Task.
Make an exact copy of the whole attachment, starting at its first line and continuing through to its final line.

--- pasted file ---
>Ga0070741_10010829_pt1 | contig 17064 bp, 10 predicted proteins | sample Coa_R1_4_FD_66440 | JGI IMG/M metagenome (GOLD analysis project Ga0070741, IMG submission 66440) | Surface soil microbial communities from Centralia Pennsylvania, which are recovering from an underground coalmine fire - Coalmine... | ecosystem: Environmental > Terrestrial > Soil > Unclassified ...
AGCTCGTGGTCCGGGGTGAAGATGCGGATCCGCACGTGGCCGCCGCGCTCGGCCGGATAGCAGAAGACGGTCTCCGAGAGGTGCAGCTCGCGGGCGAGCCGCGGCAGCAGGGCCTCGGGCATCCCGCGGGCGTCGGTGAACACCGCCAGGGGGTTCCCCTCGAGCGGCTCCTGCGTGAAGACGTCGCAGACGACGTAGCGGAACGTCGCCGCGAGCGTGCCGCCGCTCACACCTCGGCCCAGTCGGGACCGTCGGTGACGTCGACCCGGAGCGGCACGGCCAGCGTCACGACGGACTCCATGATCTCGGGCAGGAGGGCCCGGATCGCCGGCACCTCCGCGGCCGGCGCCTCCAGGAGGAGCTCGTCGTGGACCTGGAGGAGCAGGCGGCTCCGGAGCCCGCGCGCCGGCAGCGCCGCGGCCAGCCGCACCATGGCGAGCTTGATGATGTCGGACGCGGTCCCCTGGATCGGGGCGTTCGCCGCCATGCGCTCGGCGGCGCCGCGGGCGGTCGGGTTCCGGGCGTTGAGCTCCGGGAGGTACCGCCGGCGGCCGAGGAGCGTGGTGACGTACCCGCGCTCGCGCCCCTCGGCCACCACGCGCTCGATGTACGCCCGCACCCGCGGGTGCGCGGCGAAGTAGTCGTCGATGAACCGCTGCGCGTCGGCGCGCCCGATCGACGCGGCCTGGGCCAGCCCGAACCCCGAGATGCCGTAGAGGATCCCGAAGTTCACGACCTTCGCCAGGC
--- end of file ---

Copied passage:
>Ga0070741_10010829_pt1 | contig 17064 bp, 10 predicted proteins | sample Coa_R1_4_FD_66440 | JGI IMG/M metagenome (GOLD analysis project Ga0070741, IMG submission 66440) | Surface soil microbial communities from Centralia Pennsylvania, which are recovering from an underground coalmine fire - Coalmine... | ecosystem: Environmental > Terrestrial > Soil > Unclassified ...
AGCTCGTGGTCCGGGGTGAAGATGCGGATCCGCACGTGGCCGCCGCGCTCGGCCGGATAGCAGAAGACGGTCTCCGAGAGGTGCAGCTCGCGGGCGAGCCGCGGCAGCAGGGCCTCGGGCATCCCGCGGGCGTCGGTGAACACCGCCAGGGGGTTCCCCTCGAGCGGCTCCTGCGTGAAGACGTCGCAGACGACGTAGCGGAACGTCGCCGCGAGCGTGCCGCCGCTCACACCTCGGCCCAGTCGGGACCGTCGGTGACGTCGACCCGGAGCGGCACGGCCAGCGTCACGACGGACTCCATGATCTCGGGCAGGAGGGCCCGGATCGCCGGCACCTCCGCGGCCGGCGCCTCCAGGAGGAGCTCGTCGTGGACCTGGAGGAGCAGGCGGCTCCGGAGCCCGCGCGCCGGCAGCGCCGCGGCCAGCCGCACCATGGCGAGCTTGATGATGTCGGACGCGGTCCCCTGGATCGGGGCGTTCGCCGCCATGCGCTCGGCGGCGCCGCGGGCGGTCGGGTTCCGGGCGTTGAGCTCCGGGAGGTACCGCCGGCGGCCGAGGAGCGTGGTGACGTACCCGCGCTCGCGCCCCTCGGCCACCACGCGCTCGATGTACGCCCGCACCCGCGGGTGCGCGGCGAAGTAGTCGTCGATGAACCGCTGCGCGTCGGCGCGCCCGATCGACGCGGCCTGGGCCAGCCCGAACCCCGAGATGCCGTAGAGGATCCCGAAGTTCACGACCTTCGCCAGGC